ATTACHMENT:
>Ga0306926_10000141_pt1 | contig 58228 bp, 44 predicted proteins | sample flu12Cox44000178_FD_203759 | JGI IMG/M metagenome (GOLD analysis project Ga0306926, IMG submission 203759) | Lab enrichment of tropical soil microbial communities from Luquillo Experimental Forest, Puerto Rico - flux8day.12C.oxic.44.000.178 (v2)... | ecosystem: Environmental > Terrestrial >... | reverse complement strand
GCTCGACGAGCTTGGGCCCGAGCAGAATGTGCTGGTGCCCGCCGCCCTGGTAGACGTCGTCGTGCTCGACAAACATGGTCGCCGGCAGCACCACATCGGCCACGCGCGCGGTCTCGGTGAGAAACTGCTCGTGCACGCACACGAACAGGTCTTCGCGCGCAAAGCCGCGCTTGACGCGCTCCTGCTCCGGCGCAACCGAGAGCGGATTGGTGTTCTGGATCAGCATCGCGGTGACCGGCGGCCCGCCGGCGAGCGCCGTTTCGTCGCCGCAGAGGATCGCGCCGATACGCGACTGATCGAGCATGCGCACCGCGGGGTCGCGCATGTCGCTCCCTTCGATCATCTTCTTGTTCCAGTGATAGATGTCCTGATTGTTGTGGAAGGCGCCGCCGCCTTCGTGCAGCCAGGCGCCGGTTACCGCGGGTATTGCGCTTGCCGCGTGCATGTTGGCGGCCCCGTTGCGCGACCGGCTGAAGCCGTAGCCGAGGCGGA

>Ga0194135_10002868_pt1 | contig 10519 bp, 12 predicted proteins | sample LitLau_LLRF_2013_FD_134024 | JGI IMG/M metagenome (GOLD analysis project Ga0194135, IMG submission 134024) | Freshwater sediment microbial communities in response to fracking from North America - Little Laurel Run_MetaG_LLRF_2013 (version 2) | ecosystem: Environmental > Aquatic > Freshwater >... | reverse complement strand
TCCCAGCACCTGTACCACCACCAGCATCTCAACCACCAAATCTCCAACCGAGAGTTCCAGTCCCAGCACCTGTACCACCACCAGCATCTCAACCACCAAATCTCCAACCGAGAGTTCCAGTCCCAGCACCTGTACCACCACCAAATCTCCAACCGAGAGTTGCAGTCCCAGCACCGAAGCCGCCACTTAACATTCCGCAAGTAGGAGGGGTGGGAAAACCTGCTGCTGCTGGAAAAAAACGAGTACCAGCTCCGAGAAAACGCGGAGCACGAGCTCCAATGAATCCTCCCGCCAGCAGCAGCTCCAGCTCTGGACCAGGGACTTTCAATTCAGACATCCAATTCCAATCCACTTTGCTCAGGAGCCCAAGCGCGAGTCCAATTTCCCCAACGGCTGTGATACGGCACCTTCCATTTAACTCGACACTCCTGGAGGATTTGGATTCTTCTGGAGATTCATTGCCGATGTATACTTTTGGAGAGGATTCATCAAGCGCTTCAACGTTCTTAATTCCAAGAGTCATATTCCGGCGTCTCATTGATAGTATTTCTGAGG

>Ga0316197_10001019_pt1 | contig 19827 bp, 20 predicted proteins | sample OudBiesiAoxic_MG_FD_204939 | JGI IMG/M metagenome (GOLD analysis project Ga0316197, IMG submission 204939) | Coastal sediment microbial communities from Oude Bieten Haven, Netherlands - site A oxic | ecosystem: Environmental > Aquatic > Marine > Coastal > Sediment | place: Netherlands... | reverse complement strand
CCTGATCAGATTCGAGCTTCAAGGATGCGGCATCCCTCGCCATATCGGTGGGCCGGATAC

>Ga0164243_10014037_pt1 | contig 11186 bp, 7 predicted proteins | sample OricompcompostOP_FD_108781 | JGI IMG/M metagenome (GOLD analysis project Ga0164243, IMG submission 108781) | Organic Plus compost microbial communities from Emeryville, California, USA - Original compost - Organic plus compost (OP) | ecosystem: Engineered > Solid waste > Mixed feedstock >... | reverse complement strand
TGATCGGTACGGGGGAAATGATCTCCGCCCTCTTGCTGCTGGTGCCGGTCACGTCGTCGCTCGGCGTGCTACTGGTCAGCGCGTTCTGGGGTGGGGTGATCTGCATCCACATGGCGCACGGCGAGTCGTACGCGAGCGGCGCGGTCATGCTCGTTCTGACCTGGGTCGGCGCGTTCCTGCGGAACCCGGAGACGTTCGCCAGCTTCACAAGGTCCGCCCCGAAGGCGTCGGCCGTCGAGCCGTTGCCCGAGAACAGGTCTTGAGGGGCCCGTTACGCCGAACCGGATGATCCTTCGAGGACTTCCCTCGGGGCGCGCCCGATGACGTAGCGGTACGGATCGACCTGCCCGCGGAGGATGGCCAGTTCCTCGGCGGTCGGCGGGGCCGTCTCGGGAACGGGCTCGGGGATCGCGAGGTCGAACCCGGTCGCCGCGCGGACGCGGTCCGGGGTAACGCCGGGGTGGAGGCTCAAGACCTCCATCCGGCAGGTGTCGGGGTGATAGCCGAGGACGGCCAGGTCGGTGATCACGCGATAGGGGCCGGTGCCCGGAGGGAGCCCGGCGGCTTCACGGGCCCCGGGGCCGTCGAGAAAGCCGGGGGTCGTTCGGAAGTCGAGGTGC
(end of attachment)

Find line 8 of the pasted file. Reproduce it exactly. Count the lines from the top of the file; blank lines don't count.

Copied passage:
TGATCGGTACGGGGGAAATGATCTCCGCCCTCTTGCTGCTGGTGCCGGTCACGTCGTCGCTCGGCGTGCTACTGGTCAGCGCGTTCTGGGGTGGGGTGATCTGCATCCACATGGCGCACGGCGAGTCGTACGCGAGCGGCGCGGTCATGCTCGTTCTGACCTGGGTCGGCGCGTTCCTGCGGAACCCGGAGACGTTCGCCAGCTTCACAAGGTCCGCCCCGAAGGCGTCGGCCGTCGAGCCGTTGCCCGAGAACAGGTCTTGAGGGGCCCGTTACGCCGAACCGGATGATCCTTCGAGGACTTCCCTCGGGGCGCGCCCGATGACGTAGCGGTACGGATCGACCTGCCCGCGGAGGATGGCCAGTTCCTCGGCGGTCGGCGGGGCCGTCTCGGGAACGGGCTCGGGGATCGCGAGGTCGAACCCGGTCGCCGCGCGGACGCGGTCCGGGGTAACGCCGGGGTGGAGGCTCAAGACCTCCATCCGGCAGGTGTCGGGGTGATAGCCGAGGACGGCCAGGTCGGTGATCACGCGATAGGGGCCGGTGCCCGGAGGGAGCCCGGCGGCTTCACGGGCCCCGGGGCCGTCGAGAAAGCCGGGGGTCGTTCGGAAGTCGAGGTGC